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Early-blind human subjects localize sound sources better than sighted subjects


Do blind persons develop capacities of their remaining senses that exceed those of sighted individuals? Besides anecdotal suggestions, two views based on experimental studies have been advanced1. The first proposes that blind individuals should be severely impaired, given that vision is essential to develop spatial concepts2. The second suggests that compensation occurs through the remaining senses, allowing them to develop an accurate concept of space3. Here we investigate how an ecologically critical function, namely three-dimensional spatial mapping, is carried out by early-blind individuals with or without residual vision. Subjects were tested under monaural and binaural listening conditions. We find that early-blind subjects can map the auditory environment with equal or better accuracy than sighted subjects. Furthermore, unlike sighted subjects, they can correctly localize sounds monaurally. Surprisingly, blind individuals with residual peripheral vision localized sounds less precisely than sighted or totally blind subjects, confirming that compensation varies according to the aetiology and extent of blindness4. Our results resolve a long-standing controversy in that they provide behavioural evidence that totally blind individuals have better auditory ability than sighted subjects, enabling them to compensate for their loss of vision.

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Figure 1: Binaural sound localization performance obtained in each hemifield.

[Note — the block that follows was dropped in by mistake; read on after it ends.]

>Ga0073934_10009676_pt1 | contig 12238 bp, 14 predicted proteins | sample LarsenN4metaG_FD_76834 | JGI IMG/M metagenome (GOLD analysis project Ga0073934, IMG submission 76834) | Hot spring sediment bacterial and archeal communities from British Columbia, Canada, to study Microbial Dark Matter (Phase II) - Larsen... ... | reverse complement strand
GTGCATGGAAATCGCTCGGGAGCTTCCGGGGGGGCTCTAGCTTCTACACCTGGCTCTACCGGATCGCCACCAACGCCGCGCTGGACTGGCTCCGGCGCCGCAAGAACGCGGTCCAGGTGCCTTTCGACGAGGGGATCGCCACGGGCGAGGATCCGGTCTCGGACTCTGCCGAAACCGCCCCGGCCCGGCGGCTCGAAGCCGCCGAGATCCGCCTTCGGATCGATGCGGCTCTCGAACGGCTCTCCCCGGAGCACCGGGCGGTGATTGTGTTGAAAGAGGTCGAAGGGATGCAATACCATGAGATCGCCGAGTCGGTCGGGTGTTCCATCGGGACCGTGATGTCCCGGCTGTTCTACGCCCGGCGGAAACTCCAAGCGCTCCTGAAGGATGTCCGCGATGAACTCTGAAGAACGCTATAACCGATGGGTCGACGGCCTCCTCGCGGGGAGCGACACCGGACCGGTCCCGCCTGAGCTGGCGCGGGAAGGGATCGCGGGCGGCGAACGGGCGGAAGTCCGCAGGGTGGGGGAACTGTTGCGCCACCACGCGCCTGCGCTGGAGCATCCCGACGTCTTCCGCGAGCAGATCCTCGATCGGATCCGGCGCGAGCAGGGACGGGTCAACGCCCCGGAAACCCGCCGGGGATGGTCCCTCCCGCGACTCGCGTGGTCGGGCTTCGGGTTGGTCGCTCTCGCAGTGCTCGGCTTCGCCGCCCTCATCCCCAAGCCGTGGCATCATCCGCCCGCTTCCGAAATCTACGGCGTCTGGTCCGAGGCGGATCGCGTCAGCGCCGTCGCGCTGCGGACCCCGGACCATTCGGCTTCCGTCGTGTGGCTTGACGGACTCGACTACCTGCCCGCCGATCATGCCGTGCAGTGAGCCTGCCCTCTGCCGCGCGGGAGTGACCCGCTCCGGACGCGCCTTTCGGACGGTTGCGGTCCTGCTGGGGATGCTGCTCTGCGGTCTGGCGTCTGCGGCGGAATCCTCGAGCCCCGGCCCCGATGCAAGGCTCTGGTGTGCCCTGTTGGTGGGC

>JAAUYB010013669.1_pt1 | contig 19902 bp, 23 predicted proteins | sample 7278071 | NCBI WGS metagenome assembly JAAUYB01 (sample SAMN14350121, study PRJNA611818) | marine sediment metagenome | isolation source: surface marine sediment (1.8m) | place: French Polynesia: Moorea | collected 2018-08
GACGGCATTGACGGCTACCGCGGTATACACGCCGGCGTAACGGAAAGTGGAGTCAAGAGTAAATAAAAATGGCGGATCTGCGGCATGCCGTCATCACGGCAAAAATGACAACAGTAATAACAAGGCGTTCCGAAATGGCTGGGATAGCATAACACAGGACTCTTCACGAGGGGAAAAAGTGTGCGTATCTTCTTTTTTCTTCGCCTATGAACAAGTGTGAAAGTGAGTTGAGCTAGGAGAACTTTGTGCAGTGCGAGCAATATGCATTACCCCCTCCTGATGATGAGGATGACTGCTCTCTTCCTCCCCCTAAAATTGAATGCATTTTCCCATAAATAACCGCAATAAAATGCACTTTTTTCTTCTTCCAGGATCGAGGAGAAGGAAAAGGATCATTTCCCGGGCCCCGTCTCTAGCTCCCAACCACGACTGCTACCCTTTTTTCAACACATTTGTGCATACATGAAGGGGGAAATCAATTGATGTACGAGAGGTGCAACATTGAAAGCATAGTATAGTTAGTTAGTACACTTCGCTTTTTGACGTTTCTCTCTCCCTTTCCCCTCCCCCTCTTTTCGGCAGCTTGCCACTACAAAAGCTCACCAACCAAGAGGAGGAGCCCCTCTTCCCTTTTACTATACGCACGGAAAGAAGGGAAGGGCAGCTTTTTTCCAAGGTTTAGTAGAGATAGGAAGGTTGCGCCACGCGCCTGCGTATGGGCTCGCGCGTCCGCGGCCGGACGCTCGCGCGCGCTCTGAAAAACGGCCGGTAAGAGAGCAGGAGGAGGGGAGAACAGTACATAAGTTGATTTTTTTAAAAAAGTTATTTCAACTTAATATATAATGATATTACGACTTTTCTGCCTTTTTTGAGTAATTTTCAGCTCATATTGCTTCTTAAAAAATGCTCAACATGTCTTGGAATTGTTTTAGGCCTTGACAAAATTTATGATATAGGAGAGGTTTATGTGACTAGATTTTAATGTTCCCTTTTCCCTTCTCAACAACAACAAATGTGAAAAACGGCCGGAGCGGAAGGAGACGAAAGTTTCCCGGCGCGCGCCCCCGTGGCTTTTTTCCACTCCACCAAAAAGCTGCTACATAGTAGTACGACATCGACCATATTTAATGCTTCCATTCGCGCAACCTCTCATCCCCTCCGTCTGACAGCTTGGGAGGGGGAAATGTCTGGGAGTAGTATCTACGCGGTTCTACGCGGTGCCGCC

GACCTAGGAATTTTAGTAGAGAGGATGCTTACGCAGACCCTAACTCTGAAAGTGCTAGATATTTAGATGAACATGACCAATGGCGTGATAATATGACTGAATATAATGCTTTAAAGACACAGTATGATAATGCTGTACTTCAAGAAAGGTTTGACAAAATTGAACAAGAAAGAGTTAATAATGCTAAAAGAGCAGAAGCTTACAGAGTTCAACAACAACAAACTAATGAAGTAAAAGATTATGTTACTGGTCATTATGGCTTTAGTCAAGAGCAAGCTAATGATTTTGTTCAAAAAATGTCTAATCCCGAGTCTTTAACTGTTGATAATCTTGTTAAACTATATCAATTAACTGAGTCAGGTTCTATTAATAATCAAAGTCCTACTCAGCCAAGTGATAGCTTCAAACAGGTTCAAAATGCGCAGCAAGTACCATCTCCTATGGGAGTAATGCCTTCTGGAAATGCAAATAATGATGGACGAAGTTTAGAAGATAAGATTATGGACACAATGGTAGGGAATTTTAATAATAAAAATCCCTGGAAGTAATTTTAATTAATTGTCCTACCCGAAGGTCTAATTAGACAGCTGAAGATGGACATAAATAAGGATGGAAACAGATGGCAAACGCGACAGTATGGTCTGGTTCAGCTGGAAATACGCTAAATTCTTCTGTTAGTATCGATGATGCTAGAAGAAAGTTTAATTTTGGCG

Figure 2: Monaural sound localization performance obtained in one hemifield.
Figure 3: Percentage of trials in which the sounds were correctly lateralized in the binaural condition and in each of the monaural conditions when the sound was presented ipsilaterally and controlaterally to the obstructed ear: control groups; four totally blind subjects who localized the sound with a positional bias similar to that found in the controls; four totally blind subjects who correctly localized the sound; and three blind subjects with residual vision.


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We thank the Regroupement pour les Aveugles et Amblyopes de Montréal (RAAM), especially S. Poulin and F. Boulet, for their assistance in recruiting participants. This work was supported by grants from NSERC and FCAR.

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Correspondence to F. Lepore.

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Lessard, N., Paré, M., Lepore, F. et al. Early-blind human subjects localize sound sources better than sighted subjects. Nature 395, 278–280 (1998).

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